# 2.2: The Method of Separation of Variables

- Page ID
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- To be introduced to the
*Separation of Variables*technique as method to solved wave equations

Solving the wave equation involves identifying the functions \(u(x,t)\) that solve the partial differential equation that represent the amplitude of the wave at any position \(x\) at any time \(t\)

\[ \dfrac{\partial^2 u(x,t)}{\partial x^2} = \dfrac{1}{v^2} \dfrac{\partial^2 u(x,t)}{\partial t^2} \label{2.1.1} \]

This wave equation is a type of second-order partial differential equation (PDE) involving two variables - \(x\) and \(t\). PDEs differ from ordinary differential equations (ODEs) that involve functions of only one variable. However, this difference makes PDEs appreciably more difficult to solve. In fact, the vast majority of PDE cannot be solved analytically and those classes of special PDEs that can be solved analytically invariably involve converting the PDE into one or more ODEs and then solving independently. One of these approaches is the the method of *separation of variables*.

The general application of the *Method of Separation of Variables* for a wave equation involves three steps:

- We find all solutions of the wave equation with the general form \[u(x,t)= X(x)T(t) \nonumber \]for some function \(X(x)\) that depends on \(x\) but not \(t\) and some function \(T(t)\) that depends only on \(t\), but not \(x\). It is of course too much to expect that all solutions of Equation \(\ref{2.1.1}\) are of this form, however, if we find a set of solutions \(\{X_i(x)T_i(t)\}\) since the wave equation is a
*linear equation*, \[u(x,t)=\sum_i c_ iX_i(x)T_i(t) \label{gen1} \]is also a solution for*any choice*of the constants \(c_i\). - Impose constraints on the solutions based on the knowledge of the system. These are called the
**boundary conditions**, which specify the values of \(u(x,t)\) at the extremes ("boundaries"). This is a similar constraint to the solution as in initial value problems which the conditions \(x(t_i)\) are specified at a specific time \(t_i\). The goal is then to select the constants \(c_i\) in Equation \ref{gen1} so that the boundary conditions are also satisfied.

Method of separation of variables is one of the most widely used techniques to solve partial differential equations and is based on the *assumption *that the solution of the equation is separable, that is, the final solution can be represented as a product of several functions, each of which is only dependent upon a single independent variable. If this assumption is incorrect, then clear violations of mathematical principles will be obvious from the analysis.

## A Vibrating Spring Held Fixed Between Two Points

As discussed in Section 2.1, the solutions to the string example \(u(x,t)\) for all \(x\) and \(t\) would be assumed to be a product of two functions: \(X(x)\) and \(T(t)\), where \(X(x)\) is a function of only \(x\), not \(t\) and \(T(t)\) is a function of \(t\), but not \(x\).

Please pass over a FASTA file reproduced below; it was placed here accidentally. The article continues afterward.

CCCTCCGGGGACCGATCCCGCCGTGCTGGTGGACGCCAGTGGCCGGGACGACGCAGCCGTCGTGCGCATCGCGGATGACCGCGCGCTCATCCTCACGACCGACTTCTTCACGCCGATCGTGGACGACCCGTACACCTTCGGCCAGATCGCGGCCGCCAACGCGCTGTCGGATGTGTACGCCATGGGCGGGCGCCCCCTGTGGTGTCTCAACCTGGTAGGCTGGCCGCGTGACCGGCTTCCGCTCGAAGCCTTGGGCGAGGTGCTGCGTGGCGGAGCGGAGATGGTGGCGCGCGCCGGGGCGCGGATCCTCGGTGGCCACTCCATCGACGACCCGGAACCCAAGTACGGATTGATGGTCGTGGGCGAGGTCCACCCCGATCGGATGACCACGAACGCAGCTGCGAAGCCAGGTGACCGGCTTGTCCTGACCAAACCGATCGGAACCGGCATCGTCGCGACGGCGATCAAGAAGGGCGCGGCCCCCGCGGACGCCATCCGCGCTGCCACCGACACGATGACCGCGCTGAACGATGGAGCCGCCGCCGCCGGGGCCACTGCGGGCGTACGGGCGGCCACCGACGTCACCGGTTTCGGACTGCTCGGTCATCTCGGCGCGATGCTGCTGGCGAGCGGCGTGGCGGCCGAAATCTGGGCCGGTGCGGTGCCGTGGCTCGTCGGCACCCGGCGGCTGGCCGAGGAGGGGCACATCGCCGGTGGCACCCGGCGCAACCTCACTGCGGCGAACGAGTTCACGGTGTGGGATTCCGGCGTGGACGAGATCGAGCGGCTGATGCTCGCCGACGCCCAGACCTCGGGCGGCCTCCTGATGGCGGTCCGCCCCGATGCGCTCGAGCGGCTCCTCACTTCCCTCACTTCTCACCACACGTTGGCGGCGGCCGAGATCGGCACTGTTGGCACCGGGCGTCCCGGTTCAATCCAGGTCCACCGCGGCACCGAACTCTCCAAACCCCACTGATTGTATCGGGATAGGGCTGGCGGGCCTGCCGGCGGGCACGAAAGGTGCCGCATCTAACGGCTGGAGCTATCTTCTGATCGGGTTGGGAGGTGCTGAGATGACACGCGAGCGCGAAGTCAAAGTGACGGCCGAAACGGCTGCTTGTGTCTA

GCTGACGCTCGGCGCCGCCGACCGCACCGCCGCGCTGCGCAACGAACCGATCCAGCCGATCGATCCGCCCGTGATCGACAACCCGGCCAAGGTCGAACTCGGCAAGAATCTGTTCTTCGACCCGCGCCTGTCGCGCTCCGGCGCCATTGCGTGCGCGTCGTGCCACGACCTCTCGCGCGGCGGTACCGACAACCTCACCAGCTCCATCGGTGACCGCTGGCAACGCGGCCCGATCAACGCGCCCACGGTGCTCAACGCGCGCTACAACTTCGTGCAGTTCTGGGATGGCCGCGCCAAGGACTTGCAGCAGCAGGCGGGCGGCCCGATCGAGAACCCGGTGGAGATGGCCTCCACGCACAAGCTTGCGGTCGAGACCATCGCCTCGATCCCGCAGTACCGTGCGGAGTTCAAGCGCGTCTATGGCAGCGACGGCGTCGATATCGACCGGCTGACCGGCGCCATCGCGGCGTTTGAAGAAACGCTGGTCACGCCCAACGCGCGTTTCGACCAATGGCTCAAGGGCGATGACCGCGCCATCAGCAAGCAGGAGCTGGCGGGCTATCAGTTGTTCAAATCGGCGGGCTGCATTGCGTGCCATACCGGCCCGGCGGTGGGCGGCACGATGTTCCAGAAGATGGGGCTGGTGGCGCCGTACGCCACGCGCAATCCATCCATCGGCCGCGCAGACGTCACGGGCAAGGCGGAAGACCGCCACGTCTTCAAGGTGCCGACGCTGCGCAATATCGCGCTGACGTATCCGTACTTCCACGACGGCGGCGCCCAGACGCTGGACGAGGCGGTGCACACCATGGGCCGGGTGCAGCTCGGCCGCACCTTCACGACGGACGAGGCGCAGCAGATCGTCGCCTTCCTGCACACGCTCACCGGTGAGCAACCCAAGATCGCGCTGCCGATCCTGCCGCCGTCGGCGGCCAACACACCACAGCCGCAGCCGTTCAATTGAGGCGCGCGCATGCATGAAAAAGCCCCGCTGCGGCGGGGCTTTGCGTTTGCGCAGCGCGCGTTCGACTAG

\[u(x,t)= X(x)T(t) \label{2.2.1} \]

Substitute Equation \(\ref{2.2.1}\) into the one-dimensional wave equation (Equation \(\ref{2.1.1}\)) gives

\[ \dfrac{\partial^2 X(x)T(t)}{\partial x^2} = \dfrac{1}{v^2} \dfrac{\partial^2 X(x)T(t)}{\partial t^2} \label{2.2.2} \]

Since \( X \) is not a function of \(t\) and \(T\) is not a function of \(x\), Equation \(\ref{2.2.2}\) can be simplified

\[ T(t) \dfrac{\partial^2 X(x)}{\partial x^2} = \dfrac{1}{v^2} X(x) \dfrac{\partial^2T(t)}{\partial t^2} \label{2.2.3} \]

Collecting the expressions that depend on \(x\) on the left side of Equation \(\ref{2.2.3}\) and of \(t\) on the right side results in

\[ \dfrac{1}{X(x)} \dfrac{\partial^2 X(x)}{\partial x^2} = \dfrac{1}{v^2} \dfrac{1}{T(t)} \dfrac{\partial^2T(t)}{\partial t^2} \label{2.2.3a} \]

Equation \(\ref{2.2.3a}\) is an interesting equation since each side can be set to a fixed constant \(K\) as that is the only solution that works for all values of \(t\) and \(x\). Therefore, the equation can be separated into two *ordinary differential equations:*

\[ \dfrac{d^2T(t)}{dt^2} - Kv^2 T(t) = 0 \label{2.2.4a} \]

\[\dfrac{d^2X(x)}{dx^2} - K X(x) = 0 \label{2.2.4b} \]

Hence, by substituting the new product solution form (Equation \ref{2.2.1}) into the original wave equation (Equation \(\ref{2.1.1}\)), we converted a partial differential equation of two variables (\(x\) and \(t\)) into two *ordinary differential equations* (differential equation containing a function or functions of one independent variable and its derivatives). Each differential equation involves only one of the independent variables (\(x\) or \(t\)).

- If \(K=0\), then the solution is the trivial \(u(x,y,)=0\) solution (i.e., no wave exists).
- If \(K > 0\), then the general solution of Equation \(\ref{2.2.4b}\) is \[ X(x) = A e^{\sqrt{K}x} + B e^{-\sqrt{K}x} \label{2.2.5} \]

At this stage, Equation \(\ref{2.2.5}\) implies that the solution to the two ordinary differential wave equations will be an infinite number of waves with no quantization to limit those that are allowed (i.e., any values of \(A\) and \(B\) are possible). Narrowing down the general solution to a specific solution occurs when taking the boundary conditions into account.